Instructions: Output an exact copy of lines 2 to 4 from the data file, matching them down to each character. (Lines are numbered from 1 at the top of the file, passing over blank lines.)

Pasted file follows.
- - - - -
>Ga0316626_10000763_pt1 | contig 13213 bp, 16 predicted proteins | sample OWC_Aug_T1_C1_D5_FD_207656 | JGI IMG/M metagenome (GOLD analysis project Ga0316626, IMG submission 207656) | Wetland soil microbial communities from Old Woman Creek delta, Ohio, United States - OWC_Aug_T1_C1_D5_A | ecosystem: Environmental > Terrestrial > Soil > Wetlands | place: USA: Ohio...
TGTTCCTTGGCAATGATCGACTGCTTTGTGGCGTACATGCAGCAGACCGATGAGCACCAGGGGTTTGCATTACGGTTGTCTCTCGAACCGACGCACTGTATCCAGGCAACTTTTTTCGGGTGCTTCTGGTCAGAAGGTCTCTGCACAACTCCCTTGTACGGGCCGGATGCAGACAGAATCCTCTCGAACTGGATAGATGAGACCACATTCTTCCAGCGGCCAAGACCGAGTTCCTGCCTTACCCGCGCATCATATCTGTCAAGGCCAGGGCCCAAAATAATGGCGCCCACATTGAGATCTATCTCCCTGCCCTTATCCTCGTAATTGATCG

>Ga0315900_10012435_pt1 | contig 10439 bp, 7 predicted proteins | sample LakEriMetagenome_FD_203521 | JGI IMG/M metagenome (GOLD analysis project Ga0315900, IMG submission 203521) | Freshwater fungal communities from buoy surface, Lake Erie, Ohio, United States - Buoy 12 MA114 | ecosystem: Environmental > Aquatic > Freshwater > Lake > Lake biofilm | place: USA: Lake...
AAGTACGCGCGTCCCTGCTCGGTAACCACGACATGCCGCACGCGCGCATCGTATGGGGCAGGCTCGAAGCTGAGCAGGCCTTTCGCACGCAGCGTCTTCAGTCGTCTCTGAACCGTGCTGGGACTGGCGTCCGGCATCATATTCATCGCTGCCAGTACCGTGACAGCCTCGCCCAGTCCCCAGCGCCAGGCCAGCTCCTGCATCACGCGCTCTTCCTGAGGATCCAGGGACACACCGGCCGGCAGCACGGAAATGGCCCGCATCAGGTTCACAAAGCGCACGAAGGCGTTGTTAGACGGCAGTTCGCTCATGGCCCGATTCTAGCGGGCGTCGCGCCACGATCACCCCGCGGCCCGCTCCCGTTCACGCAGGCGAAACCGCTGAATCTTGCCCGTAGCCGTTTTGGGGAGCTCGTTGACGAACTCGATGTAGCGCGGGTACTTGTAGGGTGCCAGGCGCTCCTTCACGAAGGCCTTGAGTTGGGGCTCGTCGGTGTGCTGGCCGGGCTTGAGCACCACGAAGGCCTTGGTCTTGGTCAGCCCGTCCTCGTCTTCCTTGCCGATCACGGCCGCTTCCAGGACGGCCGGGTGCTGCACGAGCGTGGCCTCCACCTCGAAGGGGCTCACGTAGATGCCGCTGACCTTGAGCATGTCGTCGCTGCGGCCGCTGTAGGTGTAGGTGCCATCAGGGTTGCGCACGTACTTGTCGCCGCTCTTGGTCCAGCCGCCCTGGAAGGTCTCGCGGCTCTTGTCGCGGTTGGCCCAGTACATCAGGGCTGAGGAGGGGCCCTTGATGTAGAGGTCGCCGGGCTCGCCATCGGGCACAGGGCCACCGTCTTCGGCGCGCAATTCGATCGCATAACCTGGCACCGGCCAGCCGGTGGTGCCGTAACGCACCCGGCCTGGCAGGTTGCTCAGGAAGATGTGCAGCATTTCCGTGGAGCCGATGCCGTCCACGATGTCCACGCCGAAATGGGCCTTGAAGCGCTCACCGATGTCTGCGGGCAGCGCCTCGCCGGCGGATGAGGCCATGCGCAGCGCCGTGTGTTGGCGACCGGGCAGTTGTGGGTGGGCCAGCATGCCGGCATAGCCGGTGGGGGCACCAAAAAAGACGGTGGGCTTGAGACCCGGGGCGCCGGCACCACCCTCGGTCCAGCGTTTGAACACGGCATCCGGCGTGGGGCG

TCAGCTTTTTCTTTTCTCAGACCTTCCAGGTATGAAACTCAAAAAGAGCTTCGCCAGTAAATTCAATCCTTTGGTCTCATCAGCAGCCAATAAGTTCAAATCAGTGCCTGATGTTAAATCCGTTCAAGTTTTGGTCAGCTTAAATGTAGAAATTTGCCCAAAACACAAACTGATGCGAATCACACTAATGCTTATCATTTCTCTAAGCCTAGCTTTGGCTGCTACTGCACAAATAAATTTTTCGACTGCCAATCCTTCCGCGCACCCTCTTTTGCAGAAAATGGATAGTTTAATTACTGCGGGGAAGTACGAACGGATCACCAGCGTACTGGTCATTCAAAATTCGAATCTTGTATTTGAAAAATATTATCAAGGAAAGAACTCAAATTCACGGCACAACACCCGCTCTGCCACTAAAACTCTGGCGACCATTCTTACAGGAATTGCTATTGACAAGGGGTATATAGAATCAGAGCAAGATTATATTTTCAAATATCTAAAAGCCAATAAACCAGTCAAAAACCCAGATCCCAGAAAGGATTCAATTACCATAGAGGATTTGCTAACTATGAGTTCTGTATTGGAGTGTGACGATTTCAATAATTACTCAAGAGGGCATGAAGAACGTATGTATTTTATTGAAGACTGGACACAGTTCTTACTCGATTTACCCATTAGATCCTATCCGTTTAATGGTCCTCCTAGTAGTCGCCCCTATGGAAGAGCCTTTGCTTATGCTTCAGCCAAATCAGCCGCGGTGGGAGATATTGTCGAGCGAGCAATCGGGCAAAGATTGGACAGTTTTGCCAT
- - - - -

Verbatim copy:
TGTTCCTTGGCAATGATCGACTGCTTTGTGGCGTACATGCAGCAGACCGATGAGCACCAGGGGTTTGCATTACGGTTGTCTCTCGAACCGACGCACTGTATCCAGGCAACTTTTTTCGGGTGCTTCTGGTCAGAAGGTCTCTGCACAACTCCCTTGTACGGGCCGGATGCAGACAGAATCCTCTCGAACTGGATAGATGAGACCACATTCTTCCAGCGGCCAAGACCGAGTTCCTGCCTTACCCGCGCATCATATCTGTCAAGGCCAGGGCCCAAAATAATGGCGCCCACATTGAGATCTATCTCCCTGCCCTTATCCTCGTAATTGATCG

>Ga0315900_10012435_pt1 | contig 10439 bp, 7 predicted proteins | sample LakEriMetagenome_FD_203521 | JGI IMG/M metagenome (GOLD analysis project Ga0315900, IMG submission 203521) | Freshwater fungal communities from buoy surface, Lake Erie, Ohio, United States - Buoy 12 MA114 | ecosystem: Environmental > Aquatic > Freshwater > Lake > Lake biofilm | place: USA: Lake...
AAGTACGCGCGTCCCTGCTCGGTAACCACGACATGCCGCACGCGCGCATCGTATGGGGCAGGCTCGAAGCTGAGCAGGCCTTTCGCACGCAGCGTCTTCAGTCGTCTCTGAACCGTGCTGGGACTGGCGTCCGGCATCATATTCATCGCTGCCAGTACCGTGACAGCCTCGCCCAGTCCCCAGCGCCAGGCCAGCTCCTGCATCACGCGCTCTTCCTGAGGATCCAGGGACACACCGGCCGGCAGCACGGAAATGGCCCGCATCAGGTTCACAAAGCGCACGAAGGCGTTGTTAGACGGCAGTTCGCTCATGGCCCGATTCTAGCGGGCGTCGCGCCACGATCACCCCGCGGCCCGCTCCCGTTCACGCAGGCGAAACCGCTGAATCTTGCCCGTAGCCGTTTTGGGGAGCTCGTTGACGAACTCGATGTAGCGCGGGTACTTGTAGGGTGCCAGGCGCTCCTTCACGAAGGCCTTGAGTTGGGGCTCGTCGGTGTGCTGGCCGGGCTTGAGCACCACGAAGGCCTTGGTCTTGGTCAGCCCGTCCTCGTCTTCCTTGCCGATCACGGCCGCTTCCAGGACGGCCGGGTGCTGCACGAGCGTGGCCTCCACCTCGAAGGGGCTCACGTAGATGCCGCTGACCTTGAGCATGTCGTCGCTGCGGCCGCTGTAGGTGTAGGTGCCATCAGGGTTGCGCACGTACTTGTCGCCGCTCTTGGTCCAGCCGCCCTGGAAGGTCTCGCGGCTCTTGTCGCGGTTGGCCCAGTACATCAGGGCTGAGGAGGGGCCCTTGATGTAGAGGTCGCCGGGCTCGCCATCGGGCACAGGGCCACCGTCTTCGGCGCGCAATTCGATCGCATAACCTGGCACCGGCCAGCCGGTGGTGCCGTAACGCACCCGGCCTGGCAGGTTGCTCAGGAAGATGTGCAGCATTTCCGTGGAGCCGATGCCGTCCACGATGTCCACGCCGAAATGGGCCTTGAAGCGCTCACCGATGTCTGCGGGCAGCGCCTCGCCGGCGGATGAGGCCATGCGCAGCGCCGTGTGTTGGCGACCGGGCAGTTGTGGGTGGGCCAGCATGCCGGCATAGCCGGTGGGGGCACCAAAAAAGACGGTGGGCTTGAGACCCGGGGCGCCGGCACCACCCTCGGTCCAGCGTTTGAACACGGCATCCGGCGTGGGGCG